What does this discussion imply for Greek crisis politics? A comparison with the Eastern European experience shows that Greece’s balance-of-payments problems, and as such the size of the needed adjustment, were very large when the crisis erupted. Nevertheless, Greece exhibited by no means the biggest problems. Rather, a comparison of the average current account deficits for the period 2005 to 2007 shows that Greece’s current account deficit – and hence the size of the adjustment burden – was significantly smaller than the deficits in Latvia, Bulgaria, and Estonia. Nonetheless, these countries managed to address their crisis swiftly with huge cuts in public spending, tax increases and reductions in public sector employment.
In contrast, crisis resolution has been highly contentious and protracted in the Greek case. Greek crisis politics has been characterized by much delay, a strong reliance on external funding, difficult relations with lenders and political conflict, public protests and the electoral success of extreme parties. This is typical for countries with a vulnerability profile in which both internal and external adjustment are very painful and politically costly. Greece clearly exhibits such a difficult vulnerability profile, because the structure of the domestic economy and political system complicate austerity and structural reforms, whereas euro exit is even more unattractive.
Still, the events of the past months have raised the question whether the costs of internal adjustment will at some point surpass the costs of external adjustment. In other words, the question is whether Greece will at some point exit from EMU. Judging from the experience of other countries with a similar vulnerability profile, euro exit appears to be a distinct possibility. However, given that the Greek crisis is occurring in the context of a monetary union, the picture is rosier if three crucial aspects are considered.
First, within Greece, popular and political support for the euro remains extraordinarily strong. In two public opinion surveys fielded in July and September 2015, more than two thirds of respondents supported staying in the Eurozone and the EU, and this support remained very high even when respondents were explicitly told that this would require more spending cuts and tax increases (Dinas et al. 2015). Even among those hit most harshly by the crisis, more than 60% supported Greece’s continued membership in the Eurozone.
Second, there is also strong European support for keeping Greece in the Eurozone and especially in the EU. This is mostly driven by worries in other Eurozone countries that a “Grexit” would irrevocably damage the Eurozone and the European project more generally. As discussed above, the high vulnerability of other Eurozone countries to a Greek exit from the monetary union gives Greece considerable bargaining power. Even though the third bailout package has been associated with very tough conditions, the fact that a third program was granted is quite unusual in international comparison.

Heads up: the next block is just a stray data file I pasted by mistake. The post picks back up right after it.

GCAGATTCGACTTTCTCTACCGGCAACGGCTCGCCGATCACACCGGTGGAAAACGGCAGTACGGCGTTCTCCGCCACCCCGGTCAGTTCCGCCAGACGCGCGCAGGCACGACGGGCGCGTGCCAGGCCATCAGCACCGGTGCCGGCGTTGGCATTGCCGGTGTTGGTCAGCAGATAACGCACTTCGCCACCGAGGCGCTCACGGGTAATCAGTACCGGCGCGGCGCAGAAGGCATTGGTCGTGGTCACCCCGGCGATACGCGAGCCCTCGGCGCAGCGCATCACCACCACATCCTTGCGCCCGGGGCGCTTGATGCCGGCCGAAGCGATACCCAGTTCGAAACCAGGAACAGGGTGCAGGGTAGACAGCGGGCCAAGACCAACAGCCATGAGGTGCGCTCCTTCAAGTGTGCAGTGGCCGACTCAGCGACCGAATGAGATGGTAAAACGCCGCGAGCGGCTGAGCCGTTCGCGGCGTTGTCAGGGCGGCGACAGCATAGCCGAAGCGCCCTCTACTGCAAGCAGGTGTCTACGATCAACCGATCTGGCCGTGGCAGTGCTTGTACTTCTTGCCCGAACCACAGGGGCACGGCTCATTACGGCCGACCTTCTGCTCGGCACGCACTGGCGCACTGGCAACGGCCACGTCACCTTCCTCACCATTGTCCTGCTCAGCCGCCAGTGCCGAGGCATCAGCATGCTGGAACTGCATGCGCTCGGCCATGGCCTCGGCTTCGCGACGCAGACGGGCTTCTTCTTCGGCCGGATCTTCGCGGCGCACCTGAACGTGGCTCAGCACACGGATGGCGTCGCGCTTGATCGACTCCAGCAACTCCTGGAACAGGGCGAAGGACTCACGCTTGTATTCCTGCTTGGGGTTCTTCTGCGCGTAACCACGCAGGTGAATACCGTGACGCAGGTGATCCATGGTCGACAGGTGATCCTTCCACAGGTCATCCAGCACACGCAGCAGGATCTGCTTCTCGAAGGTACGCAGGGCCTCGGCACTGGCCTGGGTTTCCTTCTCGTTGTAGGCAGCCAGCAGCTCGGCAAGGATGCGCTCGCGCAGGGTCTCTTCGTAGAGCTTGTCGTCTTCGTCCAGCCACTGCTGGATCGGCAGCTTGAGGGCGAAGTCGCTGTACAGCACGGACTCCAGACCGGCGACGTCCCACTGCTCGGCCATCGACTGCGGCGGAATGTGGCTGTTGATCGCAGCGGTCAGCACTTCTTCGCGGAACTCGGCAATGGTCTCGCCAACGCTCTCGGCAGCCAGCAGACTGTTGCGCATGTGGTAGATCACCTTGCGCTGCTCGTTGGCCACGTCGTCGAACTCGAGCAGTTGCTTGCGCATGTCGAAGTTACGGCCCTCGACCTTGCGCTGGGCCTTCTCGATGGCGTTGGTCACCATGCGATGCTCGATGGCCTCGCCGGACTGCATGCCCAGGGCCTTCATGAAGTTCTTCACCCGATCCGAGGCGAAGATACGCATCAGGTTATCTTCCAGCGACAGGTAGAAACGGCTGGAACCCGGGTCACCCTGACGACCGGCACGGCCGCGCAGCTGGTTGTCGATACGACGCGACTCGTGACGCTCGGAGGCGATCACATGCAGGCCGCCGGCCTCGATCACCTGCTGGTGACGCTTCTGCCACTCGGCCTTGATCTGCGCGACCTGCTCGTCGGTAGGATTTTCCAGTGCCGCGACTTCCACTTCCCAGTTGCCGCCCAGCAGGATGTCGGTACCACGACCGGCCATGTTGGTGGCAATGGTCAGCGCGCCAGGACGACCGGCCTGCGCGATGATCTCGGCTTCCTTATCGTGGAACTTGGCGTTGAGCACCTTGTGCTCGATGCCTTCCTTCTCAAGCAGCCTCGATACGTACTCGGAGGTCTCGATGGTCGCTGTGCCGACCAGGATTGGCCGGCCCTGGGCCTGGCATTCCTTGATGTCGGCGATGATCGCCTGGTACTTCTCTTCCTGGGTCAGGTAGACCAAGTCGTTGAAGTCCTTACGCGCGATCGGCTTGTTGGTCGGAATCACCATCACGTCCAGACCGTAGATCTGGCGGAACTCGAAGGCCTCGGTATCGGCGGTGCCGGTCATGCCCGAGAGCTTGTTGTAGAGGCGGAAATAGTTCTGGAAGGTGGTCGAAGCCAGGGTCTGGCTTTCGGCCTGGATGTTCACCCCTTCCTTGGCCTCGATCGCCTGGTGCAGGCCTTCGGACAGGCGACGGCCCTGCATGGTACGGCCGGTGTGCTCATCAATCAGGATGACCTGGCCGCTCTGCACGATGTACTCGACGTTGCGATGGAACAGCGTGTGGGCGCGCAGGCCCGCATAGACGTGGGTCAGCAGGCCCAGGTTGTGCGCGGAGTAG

Finally, and mostly as a consequence of the second point, Greece has been receiving more financial support than most countries facing BOP crises. Copelovitch and Enderlein (2014) show that in terms of loan size relative to the country’s economy, the 2010 and 2012 programs for Greece were among the largest the IMF has ever granted. At the same time, considering the size of the loans, Greece received comparatively few conditions. For example, conditionality in the 2010 Greek program was the second lowest among the euro crisis borrower countries. This contradicts the general notion that Greece has been subject to unusually harsh conditions, but attests to Greece’s ability to bargain with creditors.
In sum, it is clear that were Greece not a member of EMU, external adjustment would probably have long been part of its adjustment strategy. But the membership in the monetary union changes the situation because the large cost of and uncertainty associated with euro exit have led to strong support, especially within Greece but also within Europe, for a continued Greek membership in the Eurozone. In the long run, the answer to the question whether Greece will exit from EMU will depend on whether the (perceived) opportunity costs of exit will change over time.
Copelovitch, Mark, and Henrik Enderlein. 2014. "Kicking the Can Down the Road: The Euro Crisis and the Political Economy of Troika Bailouts." University of Wisconsin.
Dinas, Elias, Ignacio Jurado, Nikitas Konstantinidis, and Stefanie Walter. 2015. "Survey evidence from the July 2015 Greek referendum and the September 2015 Greek elections.".
Eichengreen, Barry. 1992. Golden Fetters: The Gold Standard and the Great Depression. New York: Oxford University Press.
Simmons, Beth. 1994. Who Adjusts? Domestic Sources of Foreign Economic Policy During the Interwar Years. Princeton, NJ: Princeton University Press.
Walter, Stefanie. 2013. Financial Crises and the Politics of Macroeconomic Adjustment. Cambridge: Cambridge University Press.
———. 2016. "Crisis politics in Europe: Why austerity is easier to implement in some countries than in others." Comparative Political Studies.
 Crisis management is easiest when the potential costs of both external and internal adjustment are low. Unfortunately, countries with severe balance of payments problems are unlikely to find themselves in this category.